Jamie was in fantastic form towards the end of the season. In fact I’ll go as far as saying, without in any way meaning to criticise Andy, that he was the difference between our winning the title and having to settle for the playoffs. I’m thinking last minute penalty saves at Weston Super Mare for example. I didn’t give Jamie the credit he deserved for that, partly because I was still firing expletives at that hopeless dickwad of a linesman, and partly because I hadn’t got around to creating the blog back in those days (it was the last game before I started The Anonymous Don – it seems so long ago now…).
Plus as you would expect Jamie is extremely chipper right now, a regular interviewee for Our Local Guardian over the last couple of weeks. In particular he has hit back at ‘critics’ who have thrown doubt on his ability to cut it at a higher level… well actually I can only think of one person who has been stupid enough to voice an opinion like this, and that was Paul Parker on Setanta. Which probably goes a long way towards explaining why Setanta are going bust and Parker is heading for the scrapheap. Apart from that I can’t think of any high profile critics, especially anyone knocking Jamie himself.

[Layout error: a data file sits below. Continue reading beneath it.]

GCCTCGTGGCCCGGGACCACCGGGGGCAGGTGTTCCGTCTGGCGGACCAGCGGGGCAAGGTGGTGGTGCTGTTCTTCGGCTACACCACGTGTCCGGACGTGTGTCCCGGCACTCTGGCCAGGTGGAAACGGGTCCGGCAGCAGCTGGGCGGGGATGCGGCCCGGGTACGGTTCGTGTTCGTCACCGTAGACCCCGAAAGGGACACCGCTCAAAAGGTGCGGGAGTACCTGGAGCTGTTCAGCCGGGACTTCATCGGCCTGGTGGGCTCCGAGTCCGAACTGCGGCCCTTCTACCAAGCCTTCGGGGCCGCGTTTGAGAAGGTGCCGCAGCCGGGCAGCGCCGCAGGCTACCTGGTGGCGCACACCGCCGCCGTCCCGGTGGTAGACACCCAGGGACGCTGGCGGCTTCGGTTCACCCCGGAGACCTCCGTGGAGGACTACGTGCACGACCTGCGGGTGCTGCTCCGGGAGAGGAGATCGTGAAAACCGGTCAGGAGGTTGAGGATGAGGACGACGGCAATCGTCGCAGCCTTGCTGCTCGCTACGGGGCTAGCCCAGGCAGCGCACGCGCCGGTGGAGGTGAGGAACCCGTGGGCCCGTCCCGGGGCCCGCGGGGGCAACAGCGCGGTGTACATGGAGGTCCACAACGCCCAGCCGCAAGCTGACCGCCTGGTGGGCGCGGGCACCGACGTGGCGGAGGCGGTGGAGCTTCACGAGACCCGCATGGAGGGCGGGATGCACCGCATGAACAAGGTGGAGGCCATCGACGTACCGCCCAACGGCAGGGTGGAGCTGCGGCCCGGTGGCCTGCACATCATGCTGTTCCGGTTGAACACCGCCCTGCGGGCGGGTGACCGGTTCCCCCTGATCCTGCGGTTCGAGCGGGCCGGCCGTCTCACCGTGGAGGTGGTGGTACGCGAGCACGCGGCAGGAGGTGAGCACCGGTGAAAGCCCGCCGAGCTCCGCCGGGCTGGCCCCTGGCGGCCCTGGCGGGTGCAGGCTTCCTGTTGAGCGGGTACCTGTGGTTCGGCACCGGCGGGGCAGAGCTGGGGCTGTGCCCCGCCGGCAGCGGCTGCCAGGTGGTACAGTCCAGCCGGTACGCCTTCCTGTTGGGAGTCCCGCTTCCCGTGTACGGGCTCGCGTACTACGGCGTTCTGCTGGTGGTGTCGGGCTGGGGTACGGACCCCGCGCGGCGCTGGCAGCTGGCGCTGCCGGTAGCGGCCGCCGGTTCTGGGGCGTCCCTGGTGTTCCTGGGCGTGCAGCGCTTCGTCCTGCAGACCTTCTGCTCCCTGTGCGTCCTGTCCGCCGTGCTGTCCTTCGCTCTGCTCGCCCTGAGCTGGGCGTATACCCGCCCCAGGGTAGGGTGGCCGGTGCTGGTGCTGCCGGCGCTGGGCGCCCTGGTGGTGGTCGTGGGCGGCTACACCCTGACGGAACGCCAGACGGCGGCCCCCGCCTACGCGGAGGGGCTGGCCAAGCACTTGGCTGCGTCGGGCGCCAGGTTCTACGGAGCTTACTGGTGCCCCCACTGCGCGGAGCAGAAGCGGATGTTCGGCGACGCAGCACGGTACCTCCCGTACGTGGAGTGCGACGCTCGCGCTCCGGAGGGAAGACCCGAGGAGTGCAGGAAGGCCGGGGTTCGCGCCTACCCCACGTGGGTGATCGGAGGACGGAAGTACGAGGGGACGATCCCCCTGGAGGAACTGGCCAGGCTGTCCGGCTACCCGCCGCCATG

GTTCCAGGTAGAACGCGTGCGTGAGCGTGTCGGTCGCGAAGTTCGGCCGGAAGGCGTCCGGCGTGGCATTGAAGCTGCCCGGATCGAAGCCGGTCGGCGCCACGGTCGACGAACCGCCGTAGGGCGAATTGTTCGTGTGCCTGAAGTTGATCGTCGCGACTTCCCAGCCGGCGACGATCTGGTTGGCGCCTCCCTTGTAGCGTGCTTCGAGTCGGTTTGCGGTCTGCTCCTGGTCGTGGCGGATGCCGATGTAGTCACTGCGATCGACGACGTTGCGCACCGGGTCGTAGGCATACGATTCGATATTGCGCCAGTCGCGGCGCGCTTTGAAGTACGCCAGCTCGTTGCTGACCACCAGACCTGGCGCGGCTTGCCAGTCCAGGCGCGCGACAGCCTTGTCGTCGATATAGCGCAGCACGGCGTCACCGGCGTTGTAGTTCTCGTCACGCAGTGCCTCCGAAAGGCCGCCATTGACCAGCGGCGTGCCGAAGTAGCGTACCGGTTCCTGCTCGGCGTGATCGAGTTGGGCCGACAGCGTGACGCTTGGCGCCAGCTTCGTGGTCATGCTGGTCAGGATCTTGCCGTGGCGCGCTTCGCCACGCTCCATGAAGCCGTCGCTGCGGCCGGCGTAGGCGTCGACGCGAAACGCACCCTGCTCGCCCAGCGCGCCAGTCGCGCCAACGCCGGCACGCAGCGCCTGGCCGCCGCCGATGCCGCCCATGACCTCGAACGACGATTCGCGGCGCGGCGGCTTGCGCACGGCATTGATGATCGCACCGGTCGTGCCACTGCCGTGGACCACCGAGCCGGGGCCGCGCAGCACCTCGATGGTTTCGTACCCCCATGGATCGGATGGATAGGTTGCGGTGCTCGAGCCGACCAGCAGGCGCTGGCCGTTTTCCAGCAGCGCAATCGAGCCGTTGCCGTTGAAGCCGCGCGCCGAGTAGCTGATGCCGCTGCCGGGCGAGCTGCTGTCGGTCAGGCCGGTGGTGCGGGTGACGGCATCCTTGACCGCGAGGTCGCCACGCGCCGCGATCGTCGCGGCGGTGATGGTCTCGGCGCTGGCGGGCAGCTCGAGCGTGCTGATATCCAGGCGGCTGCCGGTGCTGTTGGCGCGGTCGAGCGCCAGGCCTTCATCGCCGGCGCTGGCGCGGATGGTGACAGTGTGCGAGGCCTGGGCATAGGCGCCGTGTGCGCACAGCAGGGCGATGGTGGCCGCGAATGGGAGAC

In absence of any media criticism I wonder whether these critics Jamie refers to are actually his inner demons coming to the surface. Having first team experience at Ipswich at just seventeen meant he has always had expectations surrounding him, which he admits had a negative effect on his early career. This coming season is a chance for him to show not only is he good enough for the Conference, but he deserves a shot back in the League as well.
Andy Little on the other hand, doesn’t even have a deal at the moment. In fact he faces months on the sidelines after ripping his knee ligaments back in February, before he even gets the chance to prove his worth. Twelve months ago Andy found himself starting the season as number one while Jamie recovered from a shoulder injury, with a chance to cement his place in the side and move closer to Anthony Howard’s appearance record in the AFC era.